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Meal Planning for Adolescents | Q+A

Meal Planning for Adolescents | Q+A

Question:

Hi. I’m a teacher in the city and for an upcoming “project” I want my 7th grade students to create a healthy eating plan. I’m into fitness and eating healthy and want my students to learn about it. Seeing a kid eat a bag of Doritos for breakfast drives me nuts haha. I follow my own eating plan based on my weight and lifting 6 days a week. Mine focuses on the amount of protein, carbs, calories, and fat I consume based on my weight. I consume .5 g of fat per lb. of my body fat, 17 calories per lb., .5 g of carbs per lb., and 1.5 g protein per lb. I want something similar to use with my 7th grade students based on what they should do per lb. if they are not active, moderately active, and very active. I want them to be able to do math based on this so don’t want to use one of the calculators they have online. Would you have any ideas or recommendations for this?

– Drew

Answer:

Hello Drew, the recommendation is to use a range of nutrient values, especially for adolescents, as there is not one “ideal.” Here are the nutrients you identified and the general goals for youth in the age range of 7th grade for sustaining a healthy body weight*.

Calories for 11-14 y.o. – sedentary 1600-2000 calories, moderately active 1800-2400 calories, active 2000-2800 calories. Girls at lower end of ranges, boys at upper end.

Fat – 25-35% of calories

Carbohydrate grams – 130 grams minimum, 1.4-2.3 gm/lb very light intensity training, 2.5-3.6 gm/lb moderate or heavy training. (45-65% calories)

Protein grams – base need 0.5 gm/lb, 0.5-0.7 gm/lb early training, [DJ3] 0.6-0.7 gm/lb endurance sports or restricting calories. (10-30% calories)

Target nutrient values are only meaningful if there is a way to measure intake against them.  Otherwise, “X  grams” is meaningless. A nutrition analysis program or tables (e.g. USDA Food Composition Database https://ndb.nal.usda.gov/ndb/) to determine each and every food can be cumbersome.  It would be more practical to have students create a plan using known food group serving values. Standardized exchanges for meal planning have the following basic nutrient values:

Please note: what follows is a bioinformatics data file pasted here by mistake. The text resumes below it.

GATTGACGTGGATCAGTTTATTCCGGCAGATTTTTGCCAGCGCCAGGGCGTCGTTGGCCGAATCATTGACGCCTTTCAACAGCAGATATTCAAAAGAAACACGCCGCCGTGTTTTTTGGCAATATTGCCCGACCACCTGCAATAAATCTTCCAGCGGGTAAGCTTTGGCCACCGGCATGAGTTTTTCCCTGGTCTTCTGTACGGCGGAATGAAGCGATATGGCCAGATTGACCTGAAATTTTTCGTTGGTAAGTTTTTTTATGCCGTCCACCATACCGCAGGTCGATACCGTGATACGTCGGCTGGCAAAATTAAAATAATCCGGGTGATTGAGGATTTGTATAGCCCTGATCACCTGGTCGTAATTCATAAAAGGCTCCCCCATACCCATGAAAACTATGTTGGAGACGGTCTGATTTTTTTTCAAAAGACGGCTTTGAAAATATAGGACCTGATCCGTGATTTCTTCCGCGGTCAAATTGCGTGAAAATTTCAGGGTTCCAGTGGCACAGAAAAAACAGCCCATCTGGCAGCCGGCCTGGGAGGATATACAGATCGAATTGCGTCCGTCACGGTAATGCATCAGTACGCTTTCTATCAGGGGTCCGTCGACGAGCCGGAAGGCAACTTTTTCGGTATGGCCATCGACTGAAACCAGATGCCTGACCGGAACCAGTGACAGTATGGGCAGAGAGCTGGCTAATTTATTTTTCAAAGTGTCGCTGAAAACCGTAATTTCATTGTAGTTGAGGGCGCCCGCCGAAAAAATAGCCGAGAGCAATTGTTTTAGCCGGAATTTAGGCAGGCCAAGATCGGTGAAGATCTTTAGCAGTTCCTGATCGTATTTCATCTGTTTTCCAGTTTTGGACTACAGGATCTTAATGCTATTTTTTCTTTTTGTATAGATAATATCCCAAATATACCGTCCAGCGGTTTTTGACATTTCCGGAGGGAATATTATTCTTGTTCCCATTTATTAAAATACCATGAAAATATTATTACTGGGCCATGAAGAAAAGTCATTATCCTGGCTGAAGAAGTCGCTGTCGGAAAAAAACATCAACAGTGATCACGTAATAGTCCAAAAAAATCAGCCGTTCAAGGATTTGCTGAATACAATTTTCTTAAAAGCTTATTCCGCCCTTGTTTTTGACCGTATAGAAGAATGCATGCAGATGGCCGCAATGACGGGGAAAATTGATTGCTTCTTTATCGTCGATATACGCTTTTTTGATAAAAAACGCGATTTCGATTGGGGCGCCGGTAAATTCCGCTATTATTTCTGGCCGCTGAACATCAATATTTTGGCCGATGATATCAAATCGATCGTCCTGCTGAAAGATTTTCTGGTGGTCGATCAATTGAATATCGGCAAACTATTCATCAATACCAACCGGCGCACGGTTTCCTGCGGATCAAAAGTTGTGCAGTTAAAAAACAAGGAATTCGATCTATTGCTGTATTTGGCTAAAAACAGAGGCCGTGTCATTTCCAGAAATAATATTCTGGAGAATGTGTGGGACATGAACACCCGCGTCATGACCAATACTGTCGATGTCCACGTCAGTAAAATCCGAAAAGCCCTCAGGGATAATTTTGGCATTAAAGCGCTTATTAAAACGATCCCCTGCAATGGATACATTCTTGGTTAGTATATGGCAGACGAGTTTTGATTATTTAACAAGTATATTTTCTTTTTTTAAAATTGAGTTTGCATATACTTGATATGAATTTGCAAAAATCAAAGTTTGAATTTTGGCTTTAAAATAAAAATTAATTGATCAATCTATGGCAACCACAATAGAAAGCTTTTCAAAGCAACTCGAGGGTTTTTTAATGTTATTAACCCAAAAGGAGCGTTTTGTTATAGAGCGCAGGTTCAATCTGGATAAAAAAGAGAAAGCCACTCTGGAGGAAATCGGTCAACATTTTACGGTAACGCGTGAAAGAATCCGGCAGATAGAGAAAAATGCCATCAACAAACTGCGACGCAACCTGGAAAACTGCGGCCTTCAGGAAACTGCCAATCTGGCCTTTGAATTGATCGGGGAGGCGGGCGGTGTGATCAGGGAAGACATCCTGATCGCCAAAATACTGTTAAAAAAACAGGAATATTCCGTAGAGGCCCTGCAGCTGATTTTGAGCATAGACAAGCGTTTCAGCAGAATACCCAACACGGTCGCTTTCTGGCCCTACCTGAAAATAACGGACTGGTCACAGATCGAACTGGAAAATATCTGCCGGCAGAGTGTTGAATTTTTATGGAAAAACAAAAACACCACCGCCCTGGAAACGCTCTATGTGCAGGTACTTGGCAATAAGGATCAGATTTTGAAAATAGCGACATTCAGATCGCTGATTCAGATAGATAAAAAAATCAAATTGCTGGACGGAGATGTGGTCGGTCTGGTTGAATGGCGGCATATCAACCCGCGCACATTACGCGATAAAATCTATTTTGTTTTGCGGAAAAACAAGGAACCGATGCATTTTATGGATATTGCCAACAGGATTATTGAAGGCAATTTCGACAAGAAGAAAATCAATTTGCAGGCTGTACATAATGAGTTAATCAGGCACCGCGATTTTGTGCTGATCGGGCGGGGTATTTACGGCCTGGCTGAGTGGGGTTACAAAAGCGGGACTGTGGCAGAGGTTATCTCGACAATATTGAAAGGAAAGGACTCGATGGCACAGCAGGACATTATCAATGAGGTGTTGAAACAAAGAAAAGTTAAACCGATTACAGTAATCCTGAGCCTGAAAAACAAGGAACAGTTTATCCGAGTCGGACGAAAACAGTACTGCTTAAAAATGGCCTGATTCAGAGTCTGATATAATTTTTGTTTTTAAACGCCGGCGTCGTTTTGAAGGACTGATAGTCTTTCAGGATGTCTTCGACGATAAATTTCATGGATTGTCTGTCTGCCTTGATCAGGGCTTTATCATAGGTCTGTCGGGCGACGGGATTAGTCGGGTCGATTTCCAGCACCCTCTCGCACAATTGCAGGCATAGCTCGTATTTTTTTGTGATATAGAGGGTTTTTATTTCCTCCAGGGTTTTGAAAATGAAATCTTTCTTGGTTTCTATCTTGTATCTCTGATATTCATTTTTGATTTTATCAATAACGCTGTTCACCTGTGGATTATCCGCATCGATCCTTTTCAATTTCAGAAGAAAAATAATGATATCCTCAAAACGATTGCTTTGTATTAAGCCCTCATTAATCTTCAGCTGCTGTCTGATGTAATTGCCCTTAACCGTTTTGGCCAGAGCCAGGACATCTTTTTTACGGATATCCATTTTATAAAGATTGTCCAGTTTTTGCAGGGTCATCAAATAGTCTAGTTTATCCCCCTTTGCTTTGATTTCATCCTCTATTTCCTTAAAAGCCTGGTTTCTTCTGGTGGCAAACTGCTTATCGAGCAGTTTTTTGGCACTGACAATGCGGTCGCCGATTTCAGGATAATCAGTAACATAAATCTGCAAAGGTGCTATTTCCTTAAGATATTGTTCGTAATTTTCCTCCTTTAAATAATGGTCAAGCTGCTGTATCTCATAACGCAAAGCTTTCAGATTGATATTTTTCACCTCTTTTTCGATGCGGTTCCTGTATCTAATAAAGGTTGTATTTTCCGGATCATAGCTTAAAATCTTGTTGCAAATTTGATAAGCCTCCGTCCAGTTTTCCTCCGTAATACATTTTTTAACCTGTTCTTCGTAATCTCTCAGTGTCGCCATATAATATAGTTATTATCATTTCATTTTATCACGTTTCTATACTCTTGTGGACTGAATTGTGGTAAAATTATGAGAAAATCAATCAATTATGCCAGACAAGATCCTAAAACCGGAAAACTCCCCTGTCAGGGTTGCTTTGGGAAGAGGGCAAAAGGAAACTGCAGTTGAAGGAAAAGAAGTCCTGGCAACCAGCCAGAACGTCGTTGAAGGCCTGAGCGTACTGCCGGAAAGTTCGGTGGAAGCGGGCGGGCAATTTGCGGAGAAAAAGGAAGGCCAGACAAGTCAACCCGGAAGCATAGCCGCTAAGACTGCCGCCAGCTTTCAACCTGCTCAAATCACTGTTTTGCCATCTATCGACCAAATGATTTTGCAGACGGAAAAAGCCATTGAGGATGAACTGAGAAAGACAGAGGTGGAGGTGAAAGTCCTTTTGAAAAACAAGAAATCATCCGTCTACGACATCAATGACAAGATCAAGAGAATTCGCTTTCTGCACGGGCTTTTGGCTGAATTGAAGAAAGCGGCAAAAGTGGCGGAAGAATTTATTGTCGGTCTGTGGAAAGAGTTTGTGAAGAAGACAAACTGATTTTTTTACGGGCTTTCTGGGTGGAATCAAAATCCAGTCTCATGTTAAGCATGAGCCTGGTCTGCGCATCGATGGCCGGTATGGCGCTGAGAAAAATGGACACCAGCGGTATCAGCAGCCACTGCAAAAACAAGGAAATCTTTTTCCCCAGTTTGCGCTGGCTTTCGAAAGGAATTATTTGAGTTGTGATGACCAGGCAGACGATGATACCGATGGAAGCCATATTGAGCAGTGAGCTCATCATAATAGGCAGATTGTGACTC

·         Vegetables – 25 calories, 0 gm Fat, 5 gm carbohydrate, 2-3 gm protein

·         Fruit – 60 calories, 0 gm Fat, 15 gm carbohydrate, 1 gm protein

·         Non-Fat or Low Fat Cow’s Milk/Yogurt – 90-110 calories, 0-3 gm fat, 12 gm carbohydrate, 8 gm protein

·         Reduced Fat or Regular Cow’s Milk/Yogurt – 120-150 calories, 5-8 gm fat, 12 gm carbohydrate, 8 gm protein

·         Very Lean or Lean Protein – 35-55 calories, 1-3 gm fat, 0 carbohydrate, 7 gm protein

·         Regular Protein – 75 calories, 5 gm fat, 0 carbohydrate, 7 gm protein

·         Starches – 80 calories, 0 gm Fat, 15 gm carbohydrate, 2 gm protein

·         Beans (1/2 cup) – 100 calories, 0 gm fat, 20 gm carbohydrate, 8 gm protein

·         Nuts/Seeds (1 oz) – 150 calories, 10-15 gm fat, 4 gm carbohydrate, 3-6 gm protein

·         Fat – 45 calories, 5 gm fat, 0 gm carbohydrate, 0-1 gm protein

Serving sizes and descriptions can be found at https://www.nhlbi.nih.gov/health/educational/lose_wt/eat/fd_exch.htm.

For example, the target of 2200 calories, 50 gm fat, 275 gm carbohydrate and 100 gm protein,  could be met with 5 vegetables, 3 fruit, 2 low fat milk/yogurt, 1 regular milk/yogurt, 3 lean protein, 3 regular protein, 8 starches, 2 beans, 2 nuts/seeds, and 3 fat, with calorie distribution of 25% fat, 52% carbohydrate and 23% protein. For an extra credit exercise, you can have students check my work!

– Debbie J., MS, RD

This article should not replace any exercise program or restrictions, any dietary supplements or restrictions, or any other medical recommendations from your primary care physician. Before starting any exercise program or diet, make sure it is approved by your doctor.

Sources:

*from the 2003 Academy of Nutrition and Dietetics recommendations for young athletes; Dietary Reference Intakes: The Essential Guide to Nutrient Requirements (2006); 2015 Dietary Guidelines for Americans